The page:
Improve Workplace Safety for Sewer Workers with a Job Hazard Analysis

A Job Hazard Analysis can be used to identify and mitigate safety and health risks in a workplace. Learn how to develop one for your crew.

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Improve Workplace Safety for Sewer Workers with a Job Hazard Analysis

Image courtesy of U.S. Air Force by Kaylee Dubois

Sewer workers face risks daily, whether it’s a confined-space work environment or exposure to fumes, debris and bacteria. According to the U.S. Bureau of Labor Statistics, 5,250 fatal work injuries were recorded in the U.S. in 2018, which is a 2% increase from the previous year. But protecting sewer industry workers from hazards they may encounter on the job goes beyond requiring goggles and gloves.

Taking a step back to look at operations in the workplace and then establishing proper job procedures should be a part of every company’s efforts to prevent workplace injuries and illnesses.

What is JHA?

A job hazard analysis is an in-depth technique for identifying safety and health risks in a workplace. The analysis takes a look at the relationship between the worker, the task, the tools and the work environment, according to OSHA. Job hazard analyses can be performed a number of different ways, and can even include outside help for a more objective view.

With a job hazard analysis, the goal is for employers, supervisors and employees to implement better practices to prevent workplace injury and illness risks. The analysis can also be used as a training tool for new hires. 

Developing JHA for wastewater operators

To begin conducting a thorough analysis, there are a number of steps that should be taken, according to OSHA. One of the most important elements is ensuring employees have a voice in the process, as they see the ins and outs of the job daily. Sewer inspection workers, for example, may have a better sense of traffic hazards than office-based administrators.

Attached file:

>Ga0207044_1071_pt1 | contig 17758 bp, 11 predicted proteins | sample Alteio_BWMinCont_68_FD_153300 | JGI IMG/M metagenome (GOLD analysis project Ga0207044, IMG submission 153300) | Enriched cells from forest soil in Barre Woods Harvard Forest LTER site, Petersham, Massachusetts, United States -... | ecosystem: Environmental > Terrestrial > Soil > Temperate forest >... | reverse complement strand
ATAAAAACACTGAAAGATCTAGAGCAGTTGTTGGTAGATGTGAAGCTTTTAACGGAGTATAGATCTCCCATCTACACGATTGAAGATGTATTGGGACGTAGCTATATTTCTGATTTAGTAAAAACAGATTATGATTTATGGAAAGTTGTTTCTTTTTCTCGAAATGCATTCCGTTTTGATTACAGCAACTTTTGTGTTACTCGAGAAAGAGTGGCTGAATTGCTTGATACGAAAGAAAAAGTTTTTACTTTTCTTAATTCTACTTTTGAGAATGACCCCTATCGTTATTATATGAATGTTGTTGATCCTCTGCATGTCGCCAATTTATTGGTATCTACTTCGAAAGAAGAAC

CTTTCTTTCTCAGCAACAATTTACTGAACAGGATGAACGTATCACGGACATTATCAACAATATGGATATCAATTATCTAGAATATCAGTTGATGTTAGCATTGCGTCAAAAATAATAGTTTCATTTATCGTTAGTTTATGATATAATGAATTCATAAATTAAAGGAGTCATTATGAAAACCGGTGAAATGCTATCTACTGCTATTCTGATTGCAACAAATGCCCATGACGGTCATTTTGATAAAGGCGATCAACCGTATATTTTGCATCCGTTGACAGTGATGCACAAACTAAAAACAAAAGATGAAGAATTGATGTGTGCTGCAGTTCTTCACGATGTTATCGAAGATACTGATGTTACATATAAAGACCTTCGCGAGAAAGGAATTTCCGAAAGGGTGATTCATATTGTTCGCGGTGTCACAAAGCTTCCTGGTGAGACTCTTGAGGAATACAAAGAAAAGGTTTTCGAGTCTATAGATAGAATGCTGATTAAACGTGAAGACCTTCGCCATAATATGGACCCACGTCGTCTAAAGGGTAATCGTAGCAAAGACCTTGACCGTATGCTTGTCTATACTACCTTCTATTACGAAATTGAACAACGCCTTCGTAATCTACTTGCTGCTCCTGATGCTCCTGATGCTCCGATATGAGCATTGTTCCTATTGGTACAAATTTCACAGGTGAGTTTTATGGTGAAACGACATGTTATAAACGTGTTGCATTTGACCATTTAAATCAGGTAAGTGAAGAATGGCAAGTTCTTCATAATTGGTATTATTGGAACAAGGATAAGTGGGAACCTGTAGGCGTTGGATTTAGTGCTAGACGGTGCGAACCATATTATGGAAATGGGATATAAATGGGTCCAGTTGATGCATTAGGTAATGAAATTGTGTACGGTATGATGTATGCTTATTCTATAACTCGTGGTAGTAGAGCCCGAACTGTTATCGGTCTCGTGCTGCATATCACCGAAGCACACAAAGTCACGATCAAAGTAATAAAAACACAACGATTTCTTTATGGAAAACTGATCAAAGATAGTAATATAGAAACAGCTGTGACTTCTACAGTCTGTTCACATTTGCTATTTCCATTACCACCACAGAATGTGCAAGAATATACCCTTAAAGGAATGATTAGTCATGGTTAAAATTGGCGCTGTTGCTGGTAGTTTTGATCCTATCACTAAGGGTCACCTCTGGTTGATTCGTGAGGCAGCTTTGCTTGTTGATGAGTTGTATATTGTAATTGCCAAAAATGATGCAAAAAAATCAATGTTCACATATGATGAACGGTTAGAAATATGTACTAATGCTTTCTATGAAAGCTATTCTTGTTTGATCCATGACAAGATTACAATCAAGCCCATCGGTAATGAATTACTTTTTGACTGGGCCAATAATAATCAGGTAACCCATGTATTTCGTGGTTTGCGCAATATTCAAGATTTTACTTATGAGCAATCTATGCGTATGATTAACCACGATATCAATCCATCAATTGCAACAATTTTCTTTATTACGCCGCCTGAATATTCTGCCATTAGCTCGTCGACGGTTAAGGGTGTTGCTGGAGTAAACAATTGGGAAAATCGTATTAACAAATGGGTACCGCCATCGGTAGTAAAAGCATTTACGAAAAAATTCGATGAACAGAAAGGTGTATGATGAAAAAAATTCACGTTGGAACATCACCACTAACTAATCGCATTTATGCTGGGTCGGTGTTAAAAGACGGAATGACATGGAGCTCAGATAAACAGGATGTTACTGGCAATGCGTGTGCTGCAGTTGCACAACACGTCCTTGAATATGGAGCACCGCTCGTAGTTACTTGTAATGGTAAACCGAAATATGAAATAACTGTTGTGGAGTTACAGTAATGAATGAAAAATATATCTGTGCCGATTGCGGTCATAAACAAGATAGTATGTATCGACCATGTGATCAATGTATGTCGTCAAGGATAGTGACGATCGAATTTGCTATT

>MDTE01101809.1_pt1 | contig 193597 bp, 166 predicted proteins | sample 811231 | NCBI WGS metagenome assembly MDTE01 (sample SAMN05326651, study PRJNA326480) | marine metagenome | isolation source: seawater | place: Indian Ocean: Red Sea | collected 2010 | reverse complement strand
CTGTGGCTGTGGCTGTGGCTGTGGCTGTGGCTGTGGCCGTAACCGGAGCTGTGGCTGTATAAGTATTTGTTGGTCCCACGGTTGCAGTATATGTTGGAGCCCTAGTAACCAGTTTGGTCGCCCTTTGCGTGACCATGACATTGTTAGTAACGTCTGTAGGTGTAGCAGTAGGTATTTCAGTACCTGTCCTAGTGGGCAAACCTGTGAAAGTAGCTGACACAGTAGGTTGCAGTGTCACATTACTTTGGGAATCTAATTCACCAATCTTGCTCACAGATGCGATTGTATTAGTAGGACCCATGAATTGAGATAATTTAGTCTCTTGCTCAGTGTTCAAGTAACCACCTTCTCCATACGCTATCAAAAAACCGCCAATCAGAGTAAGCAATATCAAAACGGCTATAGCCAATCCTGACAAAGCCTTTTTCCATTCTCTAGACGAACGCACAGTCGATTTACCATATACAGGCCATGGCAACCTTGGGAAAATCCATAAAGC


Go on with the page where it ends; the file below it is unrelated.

As a collective, the organization’s history of accidents and illnesses should be reviewed, and employees should share the hazards they are already aware of. These hazards may be related to inadequately marked work sites, trenching and excavation, issues with personal protective equipment or any other challenges. For further review, jobs should be broken down into individual steps or tasks. An employee can perform the job while a supervisor takes notes of each step being taken. Photos or videos can also be helpful for a more detailed observation. 

According to OSHA, successfully completing a job hazard analysis includes asking yourself questions like, “What can go wrong? What are the consequences? How could they arise? What are other contributing factors? How likely is it that the hazard will occur?” 

Implementing JHA for sewer workers

The hazards should be listed and then ranked based on their level of risk. Those most likely to occur or have severe consequences should be addressed first.

The group should collaborate to brainstorm methods for eliminating or reducing the identified hazards, whether it’s simply reinforcing hygiene practices or completely changing the way a job is performed, e.g., moving away from visual inspections to CCTV. 

Finally, the updated protocol should be implemented by the entire team and maintained as new employees are hired. 

While it may not be possible to eradicate every risk sewer professionals face, taking steps to develop better protocol can successfully reduce the number of injuries and illnesses happening annually during wastewater inspections, repairs and maintenance. 

Developing a job hazard analysis prompts sewer industry professionals to think about their operations strategically to improve safety and overall success. To continue on the path of building a wastewater system to last, download WinCan’s free white paper, Building a Case for Water and Wastewater Resiliency. 

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